Opinions & Editorials

What is Xavier’s message, really?

What message does Xavier University want to send to its Black students? Is it one promoting Jesuit values and empathy? If so, why has that not been felt by Black students? The message echoing in the ears of many Black students is that the university does not sufficiently support them. This sentiment is a culmination of the school’s inability to implement anti-racist measures, measures that the Black Student Association (BSA) suggested in the 1990s and have yet to come to fruition. 

It is glaringly apparent that our school has not used its resources to promote its Black students’ wellbeing, and this weekend only highlighted that. As many of you know, a horrendous event occurred over the weekend that was inherently racist and holds insidious implications for all students.

It is best to examine this event using the iceberg analogy. Simply put, the tip of the iceberg is the most apparent and identifiable feature, while its actual size remains unknown. The tip of the iceberg in this situation was the desecration and vandalism of Xavier’s campus. 

The sole purpose of plastering their White Supremacist paraphernalia on campus and destroying the “Black Lives Matter” sign was to strike fear in the hearts of Black students, staff and faculty. This is a prime example of overt racism, which is easy to spot and condemn. Unsurprisingly, Father Michael Graham, president, publicized a statement doing so. While the statement was good, it was just that — a statement. At this point, it is routine to be provided with a carefully-crafted statement condemning bigotry and promising a brighter future. However, that is not enough, has not been enough nor will it be sufficient from this moment forward.

Continuing the iceberg analogy, we must plunge into the frigid depths that house the primordial body that is racism and explore its implications for this campus. Diving into the depths entails a thorough examination of what went wrong over the weekend, Xavier’s checkered past and what must be done about the future. Although each of the subjects mentioned above deserves a dedicated essay, this statement’s remainder will primarily address last weekend. This past weekend highlighted a lack of safety and student distrust of XUPD. Regarding protection, Xavier lacks necessary safety measures that could have thwarted and or aided in apprehending the guilty party. Merely having cameras throughout campus would be a starting point in addressing safety concerns.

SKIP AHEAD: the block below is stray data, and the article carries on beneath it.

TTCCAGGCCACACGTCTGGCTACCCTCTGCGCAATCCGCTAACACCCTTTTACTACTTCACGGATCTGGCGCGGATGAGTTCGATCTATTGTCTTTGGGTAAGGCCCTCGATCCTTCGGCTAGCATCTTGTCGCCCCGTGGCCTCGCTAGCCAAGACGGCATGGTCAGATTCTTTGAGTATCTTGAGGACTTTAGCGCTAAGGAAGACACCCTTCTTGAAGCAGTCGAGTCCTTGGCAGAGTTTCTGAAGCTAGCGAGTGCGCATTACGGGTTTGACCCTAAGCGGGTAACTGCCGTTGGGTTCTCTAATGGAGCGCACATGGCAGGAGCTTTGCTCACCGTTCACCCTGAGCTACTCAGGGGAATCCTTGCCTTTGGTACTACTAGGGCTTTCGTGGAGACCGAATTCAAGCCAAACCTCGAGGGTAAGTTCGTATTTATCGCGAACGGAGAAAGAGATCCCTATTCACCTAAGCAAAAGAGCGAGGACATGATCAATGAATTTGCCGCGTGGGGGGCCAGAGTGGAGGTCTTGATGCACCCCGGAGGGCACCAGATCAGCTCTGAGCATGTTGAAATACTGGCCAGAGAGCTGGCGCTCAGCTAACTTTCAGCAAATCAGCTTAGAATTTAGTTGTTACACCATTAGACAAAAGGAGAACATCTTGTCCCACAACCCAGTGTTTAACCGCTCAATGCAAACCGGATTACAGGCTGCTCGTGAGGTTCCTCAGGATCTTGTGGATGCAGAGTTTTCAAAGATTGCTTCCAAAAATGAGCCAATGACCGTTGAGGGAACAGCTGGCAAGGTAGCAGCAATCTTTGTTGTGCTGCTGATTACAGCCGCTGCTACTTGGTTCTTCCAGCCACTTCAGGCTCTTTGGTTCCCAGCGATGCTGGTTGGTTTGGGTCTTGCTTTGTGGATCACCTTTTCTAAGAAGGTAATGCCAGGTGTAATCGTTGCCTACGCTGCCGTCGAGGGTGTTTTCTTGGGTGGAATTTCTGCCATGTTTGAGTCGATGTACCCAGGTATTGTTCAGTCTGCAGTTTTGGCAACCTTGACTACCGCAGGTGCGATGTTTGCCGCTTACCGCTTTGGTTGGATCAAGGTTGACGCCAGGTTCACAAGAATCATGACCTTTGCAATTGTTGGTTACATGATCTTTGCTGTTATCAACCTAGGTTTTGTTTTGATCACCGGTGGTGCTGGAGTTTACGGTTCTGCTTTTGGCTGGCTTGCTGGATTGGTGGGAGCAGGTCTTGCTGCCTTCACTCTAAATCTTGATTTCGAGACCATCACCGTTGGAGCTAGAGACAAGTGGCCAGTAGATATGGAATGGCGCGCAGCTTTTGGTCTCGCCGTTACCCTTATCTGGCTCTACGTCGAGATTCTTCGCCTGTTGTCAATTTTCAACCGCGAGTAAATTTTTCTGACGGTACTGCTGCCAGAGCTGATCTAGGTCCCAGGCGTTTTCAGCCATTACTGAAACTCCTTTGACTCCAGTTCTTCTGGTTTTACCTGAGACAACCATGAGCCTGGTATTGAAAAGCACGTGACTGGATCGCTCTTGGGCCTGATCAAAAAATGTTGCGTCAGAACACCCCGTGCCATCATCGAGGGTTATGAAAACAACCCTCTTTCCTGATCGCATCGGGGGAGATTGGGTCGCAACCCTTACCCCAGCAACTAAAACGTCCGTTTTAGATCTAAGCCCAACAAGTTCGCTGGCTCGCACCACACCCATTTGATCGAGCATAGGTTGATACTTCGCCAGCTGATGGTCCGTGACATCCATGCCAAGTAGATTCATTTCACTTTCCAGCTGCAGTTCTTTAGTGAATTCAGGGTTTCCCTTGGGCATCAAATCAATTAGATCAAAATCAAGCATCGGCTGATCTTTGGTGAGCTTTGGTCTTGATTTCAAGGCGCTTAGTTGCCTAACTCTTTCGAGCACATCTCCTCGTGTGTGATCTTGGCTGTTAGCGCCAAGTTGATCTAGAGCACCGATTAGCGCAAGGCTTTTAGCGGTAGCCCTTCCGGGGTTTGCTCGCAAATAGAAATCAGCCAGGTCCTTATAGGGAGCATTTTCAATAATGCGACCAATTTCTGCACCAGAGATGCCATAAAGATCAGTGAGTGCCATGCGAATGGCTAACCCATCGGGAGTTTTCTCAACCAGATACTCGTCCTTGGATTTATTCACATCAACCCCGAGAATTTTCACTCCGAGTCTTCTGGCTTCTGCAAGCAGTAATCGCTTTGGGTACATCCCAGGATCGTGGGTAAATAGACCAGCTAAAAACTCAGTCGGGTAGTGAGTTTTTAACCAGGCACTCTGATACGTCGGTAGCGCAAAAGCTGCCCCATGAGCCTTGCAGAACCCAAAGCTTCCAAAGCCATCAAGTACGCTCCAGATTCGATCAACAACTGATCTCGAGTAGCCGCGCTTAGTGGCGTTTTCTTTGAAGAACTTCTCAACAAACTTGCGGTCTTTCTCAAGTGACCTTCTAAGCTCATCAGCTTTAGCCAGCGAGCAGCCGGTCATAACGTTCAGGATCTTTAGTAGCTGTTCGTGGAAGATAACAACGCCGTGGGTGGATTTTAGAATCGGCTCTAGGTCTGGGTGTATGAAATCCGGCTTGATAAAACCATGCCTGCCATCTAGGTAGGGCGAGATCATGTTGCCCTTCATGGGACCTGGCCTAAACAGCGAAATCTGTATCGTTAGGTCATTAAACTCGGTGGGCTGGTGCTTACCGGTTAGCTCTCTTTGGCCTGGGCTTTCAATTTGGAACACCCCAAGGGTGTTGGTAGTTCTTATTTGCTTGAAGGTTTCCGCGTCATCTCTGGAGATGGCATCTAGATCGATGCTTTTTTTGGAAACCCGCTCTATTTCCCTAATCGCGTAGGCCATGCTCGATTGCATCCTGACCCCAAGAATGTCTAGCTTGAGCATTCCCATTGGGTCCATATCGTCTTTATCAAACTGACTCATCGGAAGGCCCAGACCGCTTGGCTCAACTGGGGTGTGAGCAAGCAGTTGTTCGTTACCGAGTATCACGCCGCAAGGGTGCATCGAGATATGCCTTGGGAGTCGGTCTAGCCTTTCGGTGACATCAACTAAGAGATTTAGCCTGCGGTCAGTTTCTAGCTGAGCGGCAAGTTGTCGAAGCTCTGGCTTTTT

Given the police’s intensely-racist history against Black people, it is important to note that a lot of Black people only turn to the law when in dire circumstances and/or feel their life is threatened. In this case, a Black student felt that their life and others’ lives might be at risk. To be responsible, they contacted XUPD and were met with inaction. Only after several students filed complaints to the Bias Action Response Team were the bigoted stickers removed, and XUPD patrolled the campus. It is not far fetched to believe that the persons whose actions marred our campus could inflict physical harm on Black students. This threat of physical violence is evidenced by the contents of their manifesto and news footage from the deadly “Unite the Right” rally in Charlottesville. In a moment of crisis, this begs the question: are XUPD officers capable of reacting in a timely and necessary fashion? Their initial inaction was profoundly concerning and gives credence to the skepticism and lack oftrust that students feel toward XUPD. Sadly, there are many negative experiences Black students endured at the hands of those sworn to protect and serve. Over the weekend, the events that transpired are emblematic of the overtly and covertly racist history of this campus. It’s yet another gnarled and twisted chapter in this school’s storied history. Despite that, Xavier  still has an opportunity to prove to its Black students that their lives matter — not in some abstract fantasy, but in unabashed, actionable ways because the university has the resources to act. Finally, to all our Black sisters, brothers and everyone in between: we love you, we are here for you and we will not rest until this university shows through actions that Black Lives Matter.

Categories: Opinions & Editorials